Responding to over 4 million comments received on its June 2014 proposed rule, the United States Environmental Protection Agency (EPA) has made changes to its controversial plan to regulate carbon dioxide (CO2) emissions from existing fossil fuel-fired power plants—the Agency’s “Clean Power Plan,” which it released August 3, 2015. While some changes may ease implementation for the 49 states subject to the rule, the final rule arguably retains certain vulnerabilities and legal challenges are expected. Even as it moves forward with this rulemaking, EPA’s enforcement arm continues to pursue the Administration’s carbon strategy through its national enforcement initiative aimed at the power sector, securing commitments to reduce CO2 emissions by shutting down coal-fired boilers or repowering them to combust natural gas, as well as investments in renewable energy.

Legal Challenges Already Filed Prior to Publication in the Federal Register

Under Section 307(b) of the Clean Air Act, a final rule may be challenged within sixty days of publication in the Federal Register. Although the rule has yet to officially publish, States and others affected by the rule have filed petitions challenging the rule, including an emergency petition under the All Writs Act to stay the rule. The D.C. Circuit ordered EPA to respond to the emergency stay petitions by August 31, 2015.

Overview of the Final Rule

Pursuant to Section 111(d) of the Clean Air Act, EPA’s Clean Power Plan establishes final statewide CO2 emission standards for existing fossil fuel-fired electric generating units that will reduce CO2 emissions by 32% as measured from a 2005 baseline. The rule specifies state goals in three forms: a rate-based goal measured in lbs/MWh, and two mass-based goals measured in total short tons of CO2. The rule also specifies interim performance rates, which are to be achieved from 2022 through 2029, with the final rate effective in 2030.

The rule allows states to choose between two types of plans for EPA approval. The first type—an “emission standards plan”—must include source-specific requirements for all affected sources sufficient to enable the state to meet its 2030 goal. The other type is a “state measures plan,” which can include a mixture of measures (including renewable energy and demand-side efficiency). In his August 3, 2015 remarks announcing the Clean Power Plan, the President indicated that this optionality allows each state to develop a plan that reflects its state-specific energy mix.

EPA’s final rule also gives states the option to work together on multi-state approaches, including emissions trading. This would enable sources to meet the prescribed emissions standards through either emission rate credits (for rate-based plans) or emission allowances (for mass-based plans), similar to other Clean Air Act programs that utilize market-based emission trading programs, such as the Acid Rain cap and trade program for sulfur dioxide (SO2) and nitrogen oxides (NOx).

These include a longer compliance period compared to the initial proposal, flexibility to include a variety of different approaches to achieve the state-specific CO2 goal, a mechanism for states to revise their plans in the event of unanticipated or significant reliability challenges, and a “reliability safety valve” that would address situations where a power plant had to provide “reliability-critical generation” due to unanticipated or extraordinary circumstances despite the CO2 constraint that would otherwise apply.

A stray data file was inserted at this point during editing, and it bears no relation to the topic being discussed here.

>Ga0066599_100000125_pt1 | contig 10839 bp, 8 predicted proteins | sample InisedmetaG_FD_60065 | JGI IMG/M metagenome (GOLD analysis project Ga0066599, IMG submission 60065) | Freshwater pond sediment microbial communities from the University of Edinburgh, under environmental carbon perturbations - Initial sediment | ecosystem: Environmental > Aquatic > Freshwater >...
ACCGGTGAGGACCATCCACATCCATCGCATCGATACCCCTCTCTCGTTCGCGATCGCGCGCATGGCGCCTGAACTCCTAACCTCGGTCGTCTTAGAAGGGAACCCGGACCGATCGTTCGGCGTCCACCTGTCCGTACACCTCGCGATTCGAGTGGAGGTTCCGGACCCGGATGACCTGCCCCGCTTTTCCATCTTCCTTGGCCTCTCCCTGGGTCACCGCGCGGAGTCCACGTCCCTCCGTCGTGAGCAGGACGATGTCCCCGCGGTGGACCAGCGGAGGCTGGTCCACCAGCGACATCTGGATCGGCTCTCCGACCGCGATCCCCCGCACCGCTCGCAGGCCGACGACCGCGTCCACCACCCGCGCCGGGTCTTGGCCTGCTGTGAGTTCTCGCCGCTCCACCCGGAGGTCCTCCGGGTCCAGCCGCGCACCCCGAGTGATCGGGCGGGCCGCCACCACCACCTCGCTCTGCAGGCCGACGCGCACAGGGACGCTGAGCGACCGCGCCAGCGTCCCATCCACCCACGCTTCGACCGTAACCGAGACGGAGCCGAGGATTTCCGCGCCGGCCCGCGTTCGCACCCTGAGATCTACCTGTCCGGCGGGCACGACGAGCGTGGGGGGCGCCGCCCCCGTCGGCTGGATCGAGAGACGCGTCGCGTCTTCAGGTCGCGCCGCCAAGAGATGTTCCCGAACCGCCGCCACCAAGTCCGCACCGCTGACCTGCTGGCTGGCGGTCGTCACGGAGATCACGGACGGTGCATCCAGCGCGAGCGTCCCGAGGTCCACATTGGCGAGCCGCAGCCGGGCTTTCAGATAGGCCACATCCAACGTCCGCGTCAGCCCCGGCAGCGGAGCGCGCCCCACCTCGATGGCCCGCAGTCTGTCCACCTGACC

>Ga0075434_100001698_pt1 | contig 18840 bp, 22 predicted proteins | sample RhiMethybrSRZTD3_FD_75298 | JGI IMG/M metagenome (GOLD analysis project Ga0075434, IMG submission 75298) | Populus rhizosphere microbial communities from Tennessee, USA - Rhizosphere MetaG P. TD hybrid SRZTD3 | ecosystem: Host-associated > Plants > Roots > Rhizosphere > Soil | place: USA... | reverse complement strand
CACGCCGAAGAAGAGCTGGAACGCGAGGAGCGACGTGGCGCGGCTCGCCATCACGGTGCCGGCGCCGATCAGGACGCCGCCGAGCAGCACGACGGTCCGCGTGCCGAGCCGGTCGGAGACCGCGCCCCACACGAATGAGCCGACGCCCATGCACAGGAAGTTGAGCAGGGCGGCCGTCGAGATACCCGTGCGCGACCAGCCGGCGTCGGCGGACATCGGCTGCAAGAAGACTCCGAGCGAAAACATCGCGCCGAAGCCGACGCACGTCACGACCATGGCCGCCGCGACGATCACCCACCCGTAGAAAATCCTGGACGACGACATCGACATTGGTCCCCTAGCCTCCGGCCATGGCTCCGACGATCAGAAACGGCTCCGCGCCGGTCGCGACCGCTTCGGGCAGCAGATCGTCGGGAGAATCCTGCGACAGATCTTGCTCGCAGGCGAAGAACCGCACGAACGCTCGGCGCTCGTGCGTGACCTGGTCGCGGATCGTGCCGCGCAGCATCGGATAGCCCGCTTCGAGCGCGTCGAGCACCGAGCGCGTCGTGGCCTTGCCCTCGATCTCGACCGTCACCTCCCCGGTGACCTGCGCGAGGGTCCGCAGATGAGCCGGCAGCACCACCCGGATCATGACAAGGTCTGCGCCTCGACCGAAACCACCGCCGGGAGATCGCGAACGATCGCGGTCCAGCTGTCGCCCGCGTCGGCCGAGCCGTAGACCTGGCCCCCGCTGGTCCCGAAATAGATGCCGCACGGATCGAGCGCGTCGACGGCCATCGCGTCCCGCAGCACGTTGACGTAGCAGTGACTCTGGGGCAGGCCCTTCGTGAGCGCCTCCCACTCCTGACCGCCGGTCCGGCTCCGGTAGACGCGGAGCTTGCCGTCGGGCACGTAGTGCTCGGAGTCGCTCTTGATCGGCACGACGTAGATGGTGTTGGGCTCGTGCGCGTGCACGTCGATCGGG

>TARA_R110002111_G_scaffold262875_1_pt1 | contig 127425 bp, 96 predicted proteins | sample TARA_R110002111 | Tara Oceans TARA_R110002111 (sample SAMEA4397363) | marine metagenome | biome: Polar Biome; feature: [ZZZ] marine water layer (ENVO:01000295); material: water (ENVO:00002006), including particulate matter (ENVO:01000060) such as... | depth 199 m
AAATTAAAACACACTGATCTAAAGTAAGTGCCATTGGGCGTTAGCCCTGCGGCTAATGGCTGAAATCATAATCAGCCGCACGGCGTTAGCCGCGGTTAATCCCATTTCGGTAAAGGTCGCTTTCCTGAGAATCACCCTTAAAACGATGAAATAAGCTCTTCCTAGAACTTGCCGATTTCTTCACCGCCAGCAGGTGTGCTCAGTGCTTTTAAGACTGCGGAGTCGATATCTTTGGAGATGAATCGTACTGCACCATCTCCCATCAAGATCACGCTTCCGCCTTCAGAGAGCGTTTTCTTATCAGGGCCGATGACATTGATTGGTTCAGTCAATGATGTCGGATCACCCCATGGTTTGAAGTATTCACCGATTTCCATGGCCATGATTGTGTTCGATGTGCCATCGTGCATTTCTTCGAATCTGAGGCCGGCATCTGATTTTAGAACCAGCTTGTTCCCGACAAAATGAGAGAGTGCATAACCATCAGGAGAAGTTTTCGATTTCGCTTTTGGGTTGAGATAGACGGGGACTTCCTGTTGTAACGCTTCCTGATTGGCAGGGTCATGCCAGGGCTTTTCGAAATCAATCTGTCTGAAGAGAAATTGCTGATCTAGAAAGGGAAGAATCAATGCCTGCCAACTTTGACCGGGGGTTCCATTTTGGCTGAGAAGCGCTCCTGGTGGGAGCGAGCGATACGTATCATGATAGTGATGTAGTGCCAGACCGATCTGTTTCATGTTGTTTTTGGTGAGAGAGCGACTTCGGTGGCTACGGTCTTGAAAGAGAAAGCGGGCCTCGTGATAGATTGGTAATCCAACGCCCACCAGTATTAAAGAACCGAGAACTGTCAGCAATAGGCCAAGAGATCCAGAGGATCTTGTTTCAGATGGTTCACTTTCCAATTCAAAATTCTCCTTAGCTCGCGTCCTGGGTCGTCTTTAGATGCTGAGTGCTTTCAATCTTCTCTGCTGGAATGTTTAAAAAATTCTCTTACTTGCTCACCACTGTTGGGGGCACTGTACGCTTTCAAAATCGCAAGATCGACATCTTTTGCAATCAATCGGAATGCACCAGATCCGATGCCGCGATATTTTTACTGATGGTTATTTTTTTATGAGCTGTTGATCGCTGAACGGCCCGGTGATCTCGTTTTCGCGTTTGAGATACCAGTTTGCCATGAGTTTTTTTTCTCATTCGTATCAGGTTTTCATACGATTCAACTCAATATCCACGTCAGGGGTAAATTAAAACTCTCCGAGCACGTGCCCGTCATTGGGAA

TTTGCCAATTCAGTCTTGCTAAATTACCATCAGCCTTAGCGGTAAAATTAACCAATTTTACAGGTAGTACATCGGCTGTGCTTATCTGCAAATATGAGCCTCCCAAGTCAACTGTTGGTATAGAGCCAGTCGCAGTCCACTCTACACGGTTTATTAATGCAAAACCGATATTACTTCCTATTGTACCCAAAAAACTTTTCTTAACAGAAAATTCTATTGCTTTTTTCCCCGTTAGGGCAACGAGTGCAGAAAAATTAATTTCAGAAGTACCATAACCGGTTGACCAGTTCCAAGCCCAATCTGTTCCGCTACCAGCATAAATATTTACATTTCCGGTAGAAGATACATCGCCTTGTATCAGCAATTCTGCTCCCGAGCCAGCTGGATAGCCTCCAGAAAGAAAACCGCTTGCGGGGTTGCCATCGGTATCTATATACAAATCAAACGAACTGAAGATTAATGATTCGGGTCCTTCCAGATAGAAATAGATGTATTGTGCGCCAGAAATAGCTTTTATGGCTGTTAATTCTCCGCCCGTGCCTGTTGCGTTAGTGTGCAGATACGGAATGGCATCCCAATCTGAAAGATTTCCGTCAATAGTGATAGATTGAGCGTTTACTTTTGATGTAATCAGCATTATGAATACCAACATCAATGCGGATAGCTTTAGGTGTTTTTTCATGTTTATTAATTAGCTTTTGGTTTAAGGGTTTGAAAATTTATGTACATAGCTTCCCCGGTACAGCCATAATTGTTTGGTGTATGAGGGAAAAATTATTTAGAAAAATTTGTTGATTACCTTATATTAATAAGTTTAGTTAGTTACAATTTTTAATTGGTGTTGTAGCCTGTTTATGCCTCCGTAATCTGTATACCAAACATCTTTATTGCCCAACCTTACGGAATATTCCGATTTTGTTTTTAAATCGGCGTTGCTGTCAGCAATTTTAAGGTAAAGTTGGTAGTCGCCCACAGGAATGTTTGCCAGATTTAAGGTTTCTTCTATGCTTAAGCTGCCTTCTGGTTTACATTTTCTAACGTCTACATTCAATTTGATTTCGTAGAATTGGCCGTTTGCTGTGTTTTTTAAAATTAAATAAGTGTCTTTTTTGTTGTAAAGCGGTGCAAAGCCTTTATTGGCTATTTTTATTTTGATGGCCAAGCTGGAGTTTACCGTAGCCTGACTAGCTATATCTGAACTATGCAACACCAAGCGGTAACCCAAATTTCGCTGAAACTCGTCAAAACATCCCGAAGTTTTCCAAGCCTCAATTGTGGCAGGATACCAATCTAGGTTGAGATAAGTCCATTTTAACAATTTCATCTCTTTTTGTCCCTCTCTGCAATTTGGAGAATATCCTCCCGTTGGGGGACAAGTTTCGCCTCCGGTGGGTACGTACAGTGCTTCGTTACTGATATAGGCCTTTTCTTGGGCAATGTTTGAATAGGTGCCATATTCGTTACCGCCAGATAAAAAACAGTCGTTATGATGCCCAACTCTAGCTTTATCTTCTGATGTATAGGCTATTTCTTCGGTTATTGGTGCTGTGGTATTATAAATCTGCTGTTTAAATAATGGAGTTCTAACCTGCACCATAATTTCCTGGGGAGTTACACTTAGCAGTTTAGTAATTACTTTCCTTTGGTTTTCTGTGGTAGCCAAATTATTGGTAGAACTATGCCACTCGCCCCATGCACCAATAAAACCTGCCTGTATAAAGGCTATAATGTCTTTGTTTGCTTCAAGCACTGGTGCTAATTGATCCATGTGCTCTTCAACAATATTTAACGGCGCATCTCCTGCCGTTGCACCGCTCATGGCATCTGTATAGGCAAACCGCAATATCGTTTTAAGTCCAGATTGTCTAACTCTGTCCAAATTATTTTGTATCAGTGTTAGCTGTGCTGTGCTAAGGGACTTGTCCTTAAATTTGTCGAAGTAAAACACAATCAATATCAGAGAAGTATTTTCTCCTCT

EPA is proposing a model rule that states can adopt, as well as a federal plan that EPA will implement if a state fails to submit an adequate plan. Both the proposed model rule and the federal plan focus on emissions trading mechanisms. States are required to submit plans to EPA for approval within 13 months from promulgation of the rule (or by September 6, 2016, according to EPA). States may request an extension, with final plans due no later than September 6, 2018. The plan must include provisions demonstrating that the state is making progress toward meeting the final 2030 goal – e.g., interim goals. The rule offers three multi-year step-down goals and allows states to develop a “glide path” that is both cost-effective and feasible. States are required to compare actual emissions from their sources to projected emissions enumerated in the state plan and to report this information to EPA.

EPA Eliminated Demand-Side Energy Efficiency as a Building Block

One controversial aspect of the proposed rule, what EPA called building block 4, was an attempt to include outside the fence line reductions (i.e., demand-side energy efficiency) as a building block of the state plans. EPA is not requiring demand-side energy efficiency as a building block for meeting state goals, though the rule allows states to include energy efficiency as part of their strategy to achieve their CO2 targets. Further, EPA is providing an optional Clean Energy Incentive Program to reward early investments in demand-side energy efficiency and renewable energy. EPA describes the program as a “matching fund” program that states can use to incentivize early investments in programs that will reduce CO2 emissions. EPA will make emission credits available to states to incentivize the early reductions.

Changes Related to Nuclear Energy

States hoping to rely on nuclear energy as part of their strategy will likely applaud certain changes that EPA made in the final rule. In the proposed rule, EPA included nuclear generation under construction as a component of a state’s emission performance standards. However, in the final rule, generation from those sources will not count until the units come on line, meaning that states can rely on nuclear generation currently under construction to meet their CO2 goals. EPA also made a change related to nuclear capacity at existing plants. Specifically, if an existing nuclear plant increases its capacity, that increase will also count as a zero-carbon source, which may make projects to increase capacity at existing plants more attractive.